The materials editor has a new look, the resolution of the GUI has been bumped up to a more workable 640 x 480 and fills the screen with new buttons and sliders. Two additional samples windows have also been added across the top. New mapping types - specular, shininess and self illumination, join the old group of texture, opacity, and bump bit-mapped modifiers or masks, catching up with a few rendering goodies first offered on the PC platform by competitor CrystalGraphics in their Topas package. While a second texture map is now available Topas still offers more multiple map latitude. Sadly, my biggest pet peeve about 3D Studio has still not been sufficiently addressed. Using standard SVGA boards and drivers, the 2-D Shaper, 3-D Editor, and Keyframer modules cannot display a background image in anything better than a "proxy" mode using three variable clip level shades of grey. I find the resulting hi-con image mostly unusable or unbearable. Perhaps I've been spoiled by running Topas on a Targa board or SoftImage on the Indigo Elan. In its latest version 5.0, Topas even offers automatic perspective matching of your model to a background bitmap. In all fairness some of 3D Studios more rabid fans feel the proxy background quality is just fine thank you . I recently completed a freelance gig using 3-D Studio and the IPAS Boutique to create particle systems effects at a major post house for a nationally syndicated sci-fi weekly. Not being able to display 8-bit dithered or true color background frames in the 2-D shaper or 3-D editor from the locked off camera original, (which we grabbed off D-1 to an ACCOM, ethernetted over to an Indigo Extreme, and PC/TCP'd with FTP down to the '486-66) cost us. I had to eyeball calibrate using output from a video printer, knowing the editor could make fine tuning adjustments with a Kaleidoscope in final assembly.
My favorite new feature of Release 3 is that the Keyframer now permits morphable materials, for instance letting you animate wood into brass, without the extra steps of rotoscoping a texture map movie as a pre-produced dissolve. Also, a new interrogative prompt is invoked with the ALT key plus selection of any command whose function you may not be familiar with. This brings up context sensitive on-line help within 3D Studio for all you eager beavers who refuse to RTFM. Render region and render object are welcome additions that I've enjoyed saving time with on competing applications. The coolest lighting enhancement is an effect I first saw described as a shader in The Renderman Companion called slide projector light. 3D Studio now enables you to use a still or animated bitmap as a lighting filter-- kind of like projecting a 35mm slide or motion picture. Use it for animating dappled shadows of swaying trees through an open door or simulating the subtle play of color on the floor of a church generated by sunlight through stained glass art work.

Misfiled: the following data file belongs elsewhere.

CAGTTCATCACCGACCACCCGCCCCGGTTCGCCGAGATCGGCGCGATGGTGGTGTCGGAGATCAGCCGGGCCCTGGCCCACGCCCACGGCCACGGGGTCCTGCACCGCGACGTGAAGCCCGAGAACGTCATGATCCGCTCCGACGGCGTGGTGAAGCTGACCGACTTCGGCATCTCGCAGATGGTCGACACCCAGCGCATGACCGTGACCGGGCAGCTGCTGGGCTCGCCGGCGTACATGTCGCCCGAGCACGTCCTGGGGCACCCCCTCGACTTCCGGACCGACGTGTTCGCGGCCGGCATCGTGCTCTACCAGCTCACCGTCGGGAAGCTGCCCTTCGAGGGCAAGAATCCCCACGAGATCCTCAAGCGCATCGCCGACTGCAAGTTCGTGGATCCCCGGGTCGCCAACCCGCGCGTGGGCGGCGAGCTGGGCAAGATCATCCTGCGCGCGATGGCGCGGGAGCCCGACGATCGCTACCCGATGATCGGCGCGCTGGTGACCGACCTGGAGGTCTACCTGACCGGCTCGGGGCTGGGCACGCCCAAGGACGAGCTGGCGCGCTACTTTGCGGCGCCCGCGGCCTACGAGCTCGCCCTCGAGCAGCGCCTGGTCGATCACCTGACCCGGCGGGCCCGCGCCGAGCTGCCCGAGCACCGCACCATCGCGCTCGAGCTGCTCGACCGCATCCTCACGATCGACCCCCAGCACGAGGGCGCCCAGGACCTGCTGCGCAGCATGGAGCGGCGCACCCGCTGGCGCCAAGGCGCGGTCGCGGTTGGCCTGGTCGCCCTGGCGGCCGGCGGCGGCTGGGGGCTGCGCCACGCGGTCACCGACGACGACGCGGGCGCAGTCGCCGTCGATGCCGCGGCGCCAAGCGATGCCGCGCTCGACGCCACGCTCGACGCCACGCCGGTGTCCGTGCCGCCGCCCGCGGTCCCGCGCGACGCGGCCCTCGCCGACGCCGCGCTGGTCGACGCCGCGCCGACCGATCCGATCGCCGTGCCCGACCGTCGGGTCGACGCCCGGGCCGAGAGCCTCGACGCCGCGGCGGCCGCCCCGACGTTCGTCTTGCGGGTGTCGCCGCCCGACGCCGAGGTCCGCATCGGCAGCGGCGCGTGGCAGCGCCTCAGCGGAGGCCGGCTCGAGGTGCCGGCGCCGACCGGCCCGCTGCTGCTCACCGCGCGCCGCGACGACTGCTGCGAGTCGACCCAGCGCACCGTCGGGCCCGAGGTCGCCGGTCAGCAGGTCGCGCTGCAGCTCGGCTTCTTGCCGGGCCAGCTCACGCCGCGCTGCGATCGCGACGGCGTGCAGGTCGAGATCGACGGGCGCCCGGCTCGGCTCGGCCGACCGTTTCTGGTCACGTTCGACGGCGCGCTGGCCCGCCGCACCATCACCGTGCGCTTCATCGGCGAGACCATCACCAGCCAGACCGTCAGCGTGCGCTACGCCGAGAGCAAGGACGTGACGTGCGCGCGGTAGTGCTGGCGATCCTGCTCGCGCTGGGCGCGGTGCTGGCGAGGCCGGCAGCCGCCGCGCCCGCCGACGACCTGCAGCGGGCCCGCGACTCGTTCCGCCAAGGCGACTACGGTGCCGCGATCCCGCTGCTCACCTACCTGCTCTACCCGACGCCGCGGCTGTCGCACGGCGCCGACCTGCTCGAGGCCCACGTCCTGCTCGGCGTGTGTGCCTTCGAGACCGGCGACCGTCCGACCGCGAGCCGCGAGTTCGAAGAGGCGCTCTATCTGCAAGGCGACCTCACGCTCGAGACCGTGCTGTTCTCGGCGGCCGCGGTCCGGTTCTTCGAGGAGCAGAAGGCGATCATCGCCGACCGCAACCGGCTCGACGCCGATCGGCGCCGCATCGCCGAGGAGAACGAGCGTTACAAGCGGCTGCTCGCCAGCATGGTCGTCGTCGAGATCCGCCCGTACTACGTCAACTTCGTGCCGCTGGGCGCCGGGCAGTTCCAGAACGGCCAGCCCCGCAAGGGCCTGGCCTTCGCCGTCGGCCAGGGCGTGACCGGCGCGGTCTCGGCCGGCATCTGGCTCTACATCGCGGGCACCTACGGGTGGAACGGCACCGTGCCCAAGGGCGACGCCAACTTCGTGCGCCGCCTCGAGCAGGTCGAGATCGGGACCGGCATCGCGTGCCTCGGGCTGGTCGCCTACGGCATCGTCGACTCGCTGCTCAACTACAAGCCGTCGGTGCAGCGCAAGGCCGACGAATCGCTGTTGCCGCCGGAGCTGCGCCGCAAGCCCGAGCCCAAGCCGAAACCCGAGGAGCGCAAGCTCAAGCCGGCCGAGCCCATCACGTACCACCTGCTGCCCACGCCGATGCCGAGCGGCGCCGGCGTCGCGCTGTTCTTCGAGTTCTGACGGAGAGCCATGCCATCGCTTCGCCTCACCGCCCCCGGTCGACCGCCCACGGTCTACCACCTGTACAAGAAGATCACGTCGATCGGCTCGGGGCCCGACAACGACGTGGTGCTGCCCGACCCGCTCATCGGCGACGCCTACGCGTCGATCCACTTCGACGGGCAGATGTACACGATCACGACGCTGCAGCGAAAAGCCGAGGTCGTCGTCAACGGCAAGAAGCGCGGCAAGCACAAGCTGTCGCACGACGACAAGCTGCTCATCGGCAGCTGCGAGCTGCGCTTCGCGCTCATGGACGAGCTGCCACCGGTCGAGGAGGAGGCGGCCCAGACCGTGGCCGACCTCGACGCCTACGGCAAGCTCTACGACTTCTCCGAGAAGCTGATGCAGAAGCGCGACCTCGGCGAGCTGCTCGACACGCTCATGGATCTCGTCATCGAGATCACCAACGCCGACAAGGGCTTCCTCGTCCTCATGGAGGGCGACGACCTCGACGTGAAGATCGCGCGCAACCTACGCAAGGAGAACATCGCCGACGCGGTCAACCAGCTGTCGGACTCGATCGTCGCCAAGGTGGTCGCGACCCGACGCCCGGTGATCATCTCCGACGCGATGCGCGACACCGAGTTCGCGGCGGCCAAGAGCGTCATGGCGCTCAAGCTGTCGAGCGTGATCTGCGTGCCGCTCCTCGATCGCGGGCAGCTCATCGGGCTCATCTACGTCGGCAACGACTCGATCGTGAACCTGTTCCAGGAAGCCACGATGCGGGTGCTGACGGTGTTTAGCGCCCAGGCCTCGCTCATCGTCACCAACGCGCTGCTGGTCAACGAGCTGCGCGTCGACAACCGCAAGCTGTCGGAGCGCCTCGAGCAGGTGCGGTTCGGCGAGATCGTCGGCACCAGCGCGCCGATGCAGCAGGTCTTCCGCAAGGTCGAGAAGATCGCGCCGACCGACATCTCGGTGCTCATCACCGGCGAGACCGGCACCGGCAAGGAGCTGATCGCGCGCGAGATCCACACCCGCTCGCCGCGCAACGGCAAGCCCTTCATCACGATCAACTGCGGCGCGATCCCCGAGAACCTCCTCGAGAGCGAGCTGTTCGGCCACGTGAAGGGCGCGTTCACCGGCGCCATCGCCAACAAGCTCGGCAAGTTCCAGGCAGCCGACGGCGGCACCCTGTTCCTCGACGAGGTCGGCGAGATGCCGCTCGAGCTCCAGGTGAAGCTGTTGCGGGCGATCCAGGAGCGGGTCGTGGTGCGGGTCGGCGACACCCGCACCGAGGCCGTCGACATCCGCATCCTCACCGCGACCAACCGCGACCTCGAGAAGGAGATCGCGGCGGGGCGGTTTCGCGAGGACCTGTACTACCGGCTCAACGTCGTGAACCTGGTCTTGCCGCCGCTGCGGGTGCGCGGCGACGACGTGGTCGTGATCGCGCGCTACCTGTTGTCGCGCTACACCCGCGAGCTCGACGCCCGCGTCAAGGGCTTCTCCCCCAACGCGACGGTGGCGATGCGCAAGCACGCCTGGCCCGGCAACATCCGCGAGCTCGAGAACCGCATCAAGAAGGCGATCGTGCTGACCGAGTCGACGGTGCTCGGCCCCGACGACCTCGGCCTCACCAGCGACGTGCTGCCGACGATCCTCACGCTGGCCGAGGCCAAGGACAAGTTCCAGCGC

Renderfarms were the buzzword at this years SIGGRAPH gathering. The idea is to distribute the time-intensive task of rendering the hundreds of individual images that make up an animation across a network of otherwise idle CPU's and then harvest the finished images to a huge drive on the server. The 3D Studio Advanced User Guide warns that configuring a network is no trivial task - my nomination for understatement of the year. Once you have a network in place though, renderfarming means you can churn out solid minutes, instead of mere seconds, of complex animation overnight.
There is no additional software cost for this capability. Your single 3D Studio license permits installation of the software on as many computers as you have connected, (network machines will only respond to command line, batch file, or network rendering commands) up to a theoretical limit of 9,999 nodes. Piracy is governed by the hardware dongle on your main workstation, which unlocks the full modeling and editing functions of the program for a single seat.
Enhancing 3D Studio's efficiency even further, you can send an animation out to be rendered on the network while you are still working on editing models or choreographing motion with your main PC. Better yet, like the batch mode of Topas, single machines can now be easily set up to automatically render multiple sequences of animations unattended. This is done by creating a network queue, invoking slave mode, and your single machine, as the only available machine of the "network", renders each task in turn. This is a vast improvement over the previous requirement of tediously writing batch files with a text editor. But take heart, if writing batch files is your thing you now have a text editor built right inside 3D Studio. It's also useful for messing around with the 3DS.set parameters.